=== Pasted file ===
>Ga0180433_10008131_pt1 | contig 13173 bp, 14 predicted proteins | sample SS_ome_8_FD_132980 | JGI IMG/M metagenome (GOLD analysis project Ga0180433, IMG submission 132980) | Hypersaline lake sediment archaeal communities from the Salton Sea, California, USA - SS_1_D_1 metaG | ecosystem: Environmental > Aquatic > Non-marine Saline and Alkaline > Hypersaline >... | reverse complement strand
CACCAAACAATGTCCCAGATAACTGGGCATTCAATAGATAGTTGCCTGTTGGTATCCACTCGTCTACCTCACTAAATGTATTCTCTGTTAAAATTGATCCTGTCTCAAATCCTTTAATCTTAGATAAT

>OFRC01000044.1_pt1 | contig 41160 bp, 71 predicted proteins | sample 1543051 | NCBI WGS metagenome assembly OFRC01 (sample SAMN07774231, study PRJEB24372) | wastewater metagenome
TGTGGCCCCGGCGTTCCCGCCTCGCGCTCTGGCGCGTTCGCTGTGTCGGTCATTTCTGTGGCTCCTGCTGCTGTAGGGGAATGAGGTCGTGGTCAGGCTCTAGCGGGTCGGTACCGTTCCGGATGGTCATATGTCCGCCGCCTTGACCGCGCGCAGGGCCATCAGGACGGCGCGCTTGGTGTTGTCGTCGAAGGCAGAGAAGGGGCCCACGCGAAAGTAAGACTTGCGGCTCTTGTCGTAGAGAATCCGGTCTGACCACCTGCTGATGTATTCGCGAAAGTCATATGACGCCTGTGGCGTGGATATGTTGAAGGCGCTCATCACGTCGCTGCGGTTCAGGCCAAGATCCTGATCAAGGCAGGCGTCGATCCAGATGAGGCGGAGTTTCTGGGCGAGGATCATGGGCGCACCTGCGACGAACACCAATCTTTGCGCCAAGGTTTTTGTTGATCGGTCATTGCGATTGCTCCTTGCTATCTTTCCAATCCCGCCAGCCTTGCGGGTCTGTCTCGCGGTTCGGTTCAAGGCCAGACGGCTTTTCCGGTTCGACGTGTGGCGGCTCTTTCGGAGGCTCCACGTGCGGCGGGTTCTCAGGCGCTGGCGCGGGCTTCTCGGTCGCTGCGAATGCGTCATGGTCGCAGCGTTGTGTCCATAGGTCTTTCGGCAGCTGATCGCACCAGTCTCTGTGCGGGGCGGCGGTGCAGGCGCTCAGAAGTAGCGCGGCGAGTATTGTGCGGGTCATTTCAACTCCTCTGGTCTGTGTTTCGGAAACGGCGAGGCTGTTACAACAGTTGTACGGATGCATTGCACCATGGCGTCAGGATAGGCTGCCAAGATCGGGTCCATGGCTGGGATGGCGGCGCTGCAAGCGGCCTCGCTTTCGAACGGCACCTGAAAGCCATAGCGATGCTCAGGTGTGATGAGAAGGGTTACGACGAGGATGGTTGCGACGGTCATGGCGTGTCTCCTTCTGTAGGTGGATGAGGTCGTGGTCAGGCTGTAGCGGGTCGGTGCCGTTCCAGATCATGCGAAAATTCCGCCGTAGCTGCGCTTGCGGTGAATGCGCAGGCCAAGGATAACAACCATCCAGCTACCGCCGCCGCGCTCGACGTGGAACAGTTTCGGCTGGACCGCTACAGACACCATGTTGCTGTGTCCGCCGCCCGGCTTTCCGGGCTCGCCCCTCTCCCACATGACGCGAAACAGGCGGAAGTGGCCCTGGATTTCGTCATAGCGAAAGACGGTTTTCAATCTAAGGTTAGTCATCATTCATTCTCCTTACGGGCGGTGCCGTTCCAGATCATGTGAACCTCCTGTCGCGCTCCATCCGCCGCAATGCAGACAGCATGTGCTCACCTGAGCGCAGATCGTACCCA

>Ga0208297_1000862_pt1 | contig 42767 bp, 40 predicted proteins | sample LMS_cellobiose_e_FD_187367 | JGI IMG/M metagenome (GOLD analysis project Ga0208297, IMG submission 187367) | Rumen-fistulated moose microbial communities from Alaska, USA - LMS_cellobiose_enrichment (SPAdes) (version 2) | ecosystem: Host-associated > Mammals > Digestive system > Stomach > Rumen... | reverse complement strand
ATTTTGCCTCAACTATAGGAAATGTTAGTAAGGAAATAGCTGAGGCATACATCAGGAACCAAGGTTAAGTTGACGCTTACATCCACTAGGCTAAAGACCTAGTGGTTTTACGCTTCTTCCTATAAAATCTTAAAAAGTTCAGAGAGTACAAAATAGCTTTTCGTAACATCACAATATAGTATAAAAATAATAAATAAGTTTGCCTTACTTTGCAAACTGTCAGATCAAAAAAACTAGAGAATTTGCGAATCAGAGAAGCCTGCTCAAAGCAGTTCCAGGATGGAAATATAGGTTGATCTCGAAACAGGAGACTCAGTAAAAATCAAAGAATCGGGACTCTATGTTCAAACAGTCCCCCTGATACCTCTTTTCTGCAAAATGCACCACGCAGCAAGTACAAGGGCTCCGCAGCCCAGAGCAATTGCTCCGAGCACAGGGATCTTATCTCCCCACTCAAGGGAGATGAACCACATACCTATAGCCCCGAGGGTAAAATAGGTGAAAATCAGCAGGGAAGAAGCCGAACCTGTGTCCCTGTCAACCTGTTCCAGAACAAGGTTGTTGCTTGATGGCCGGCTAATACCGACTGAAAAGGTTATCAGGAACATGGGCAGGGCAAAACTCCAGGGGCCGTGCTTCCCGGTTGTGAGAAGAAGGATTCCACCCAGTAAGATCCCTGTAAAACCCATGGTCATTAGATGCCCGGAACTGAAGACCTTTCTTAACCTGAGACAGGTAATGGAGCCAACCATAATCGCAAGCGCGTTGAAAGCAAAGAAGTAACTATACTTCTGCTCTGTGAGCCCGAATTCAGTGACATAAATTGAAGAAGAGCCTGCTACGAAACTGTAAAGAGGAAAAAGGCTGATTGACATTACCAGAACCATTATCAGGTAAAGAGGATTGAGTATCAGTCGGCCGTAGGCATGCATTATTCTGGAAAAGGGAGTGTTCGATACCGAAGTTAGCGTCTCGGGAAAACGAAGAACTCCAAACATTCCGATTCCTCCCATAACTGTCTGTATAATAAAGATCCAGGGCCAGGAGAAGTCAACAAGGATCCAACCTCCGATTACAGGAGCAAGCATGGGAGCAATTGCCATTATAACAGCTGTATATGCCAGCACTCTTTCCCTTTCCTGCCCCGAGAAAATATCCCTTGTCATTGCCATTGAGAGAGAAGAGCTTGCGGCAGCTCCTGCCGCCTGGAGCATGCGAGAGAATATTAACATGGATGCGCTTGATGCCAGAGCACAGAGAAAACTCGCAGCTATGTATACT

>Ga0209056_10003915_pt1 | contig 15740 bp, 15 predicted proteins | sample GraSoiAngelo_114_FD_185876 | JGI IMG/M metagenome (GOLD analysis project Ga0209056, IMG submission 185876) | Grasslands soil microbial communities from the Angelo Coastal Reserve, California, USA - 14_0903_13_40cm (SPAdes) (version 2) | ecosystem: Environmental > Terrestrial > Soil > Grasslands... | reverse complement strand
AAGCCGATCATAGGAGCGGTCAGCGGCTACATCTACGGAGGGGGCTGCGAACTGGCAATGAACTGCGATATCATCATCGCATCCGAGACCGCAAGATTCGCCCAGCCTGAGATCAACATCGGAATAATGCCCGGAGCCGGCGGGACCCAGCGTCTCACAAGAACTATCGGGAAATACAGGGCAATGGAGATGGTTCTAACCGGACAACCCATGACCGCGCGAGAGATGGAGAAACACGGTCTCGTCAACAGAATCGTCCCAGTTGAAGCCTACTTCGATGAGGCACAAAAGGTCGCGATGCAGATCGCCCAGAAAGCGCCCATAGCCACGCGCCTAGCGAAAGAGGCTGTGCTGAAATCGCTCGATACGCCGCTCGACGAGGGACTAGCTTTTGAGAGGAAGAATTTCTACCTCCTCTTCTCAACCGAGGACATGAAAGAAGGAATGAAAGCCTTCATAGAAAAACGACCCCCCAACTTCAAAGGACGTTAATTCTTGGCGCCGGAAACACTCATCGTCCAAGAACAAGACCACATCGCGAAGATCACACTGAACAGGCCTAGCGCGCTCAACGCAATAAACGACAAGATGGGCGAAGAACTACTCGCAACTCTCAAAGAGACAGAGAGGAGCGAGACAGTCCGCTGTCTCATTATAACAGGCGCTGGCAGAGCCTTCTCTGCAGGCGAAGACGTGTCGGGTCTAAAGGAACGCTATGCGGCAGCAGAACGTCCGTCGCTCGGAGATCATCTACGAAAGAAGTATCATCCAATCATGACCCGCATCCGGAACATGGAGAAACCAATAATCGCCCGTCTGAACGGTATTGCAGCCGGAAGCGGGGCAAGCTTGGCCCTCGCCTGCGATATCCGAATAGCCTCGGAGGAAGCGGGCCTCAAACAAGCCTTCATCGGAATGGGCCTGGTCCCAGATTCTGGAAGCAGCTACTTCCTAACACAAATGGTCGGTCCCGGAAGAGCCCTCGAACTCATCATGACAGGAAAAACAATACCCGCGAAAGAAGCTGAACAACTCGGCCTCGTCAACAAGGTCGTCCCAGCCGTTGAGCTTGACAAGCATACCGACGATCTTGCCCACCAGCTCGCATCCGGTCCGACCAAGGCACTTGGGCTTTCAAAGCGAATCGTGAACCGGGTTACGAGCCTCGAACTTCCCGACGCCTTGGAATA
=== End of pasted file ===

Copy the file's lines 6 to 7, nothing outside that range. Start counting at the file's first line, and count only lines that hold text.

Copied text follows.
ATTTTGCCTCAACTATAGGAAATGTTAGTAAGGAAATAGCTGAGGCATACATCAGGAACCAAGGTTAAGTTGACGCTTACATCCACTAGGCTAAAGACCTAGTGGTTTTACGCTTCTTCCTATAAAATCTTAAAAAGTTCAGAGAGTACAAAATAGCTTTTCGTAACATCACAATATAGTATAAAAATAATAAATAAGTTTGCCTTACTTTGCAAACTGTCAGATCAAAAAAACTAGAGAATTTGCGAATCAGAGAAGCCTGCTCAAAGCAGTTCCAGGATGGAAATATAGGTTGATCTCGAAACAGGAGACTCAGTAAAAATCAAAGAATCGGGACTCTATGTTCAAACAGTCCCCCTGATACCTCTTTTCTGCAAAATGCACCACGCAGCAAGTACAAGGGCTCCGCAGCCCAGAGCAATTGCTCCGAGCACAGGGATCTTATCTCCCCACTCAAGGGAGATGAACCACATACCTATAGCCCCGAGGGTAAAATAGGTGAAAATCAGCAGGGAAGAAGCCGAACCTGTGTCCCTGTCAACCTGTTCCAGAACAAGGTTGTTGCTTGATGGCCGGCTAATACCGACTGAAAAGGTTATCAGGAACATGGGCAGGGCAAAACTCCAGGGGCCGTGCTTCCCGGTTGTGAGAAGAAGGATTCCACCCAGTAAGATCCCTGTAAAACCCATGGTCATTAGATGCCCGGAACTGAAGACCTTTCTTAACCTGAGACAGGTAATGGAGCCAACCATAATCGCAAGCGCGTTGAAAGCAAAGAAGTAACTATACTTCTGCTCTGTGAGCCCGAATTCAGTGACATAAATTGAAGAAGAGCCTGCTACGAAACTGTAAAGAGGAAAAAGGCTGATTGACATTACCAGAACCATTATCAGGTAAAGAGGATTGAGTATCAGTCGGCCGTAGGCATGCATTATTCTGGAAAAGGGAGTGTTCGATACCGAAGTTAGCGTCTCGGGAAAACGAAGAACTCCAAACATTCCGATTCCTCCCATAACTGTCTGTATAATAAAGATCCAGGGCCAGGAGAAGTCAACAAGGATCCAACCTCCGATTACAGGAGCAAGCATGGGAGCAATTGCCATTATAACAGCTGTATATGCCAGCACTCTTTCCCTTTCCTGCCCCGAGAAAATATCCCTTGTCATTGCCATTGAGAGAGAAGAGCTTGCGGCAGCTCCTGCCGCCTGGAGCATGCGAGAGAATATTAACATGGATGCGCTTGATGCCAGAGCACAGAGAAAACTCGCAGCTATGTATACT

>Ga0209056_10003915_pt1 | contig 15740 bp, 15 predicted proteins | sample GraSoiAngelo_114_FD_185876 | JGI IMG/M metagenome (GOLD analysis project Ga0209056, IMG submission 185876) | Grasslands soil microbial communities from the Angelo Coastal Reserve, California, USA - 14_0903_13_40cm (SPAdes) (version 2) | ecosystem: Environmental > Terrestrial > Soil > Grasslands... | reverse complement strand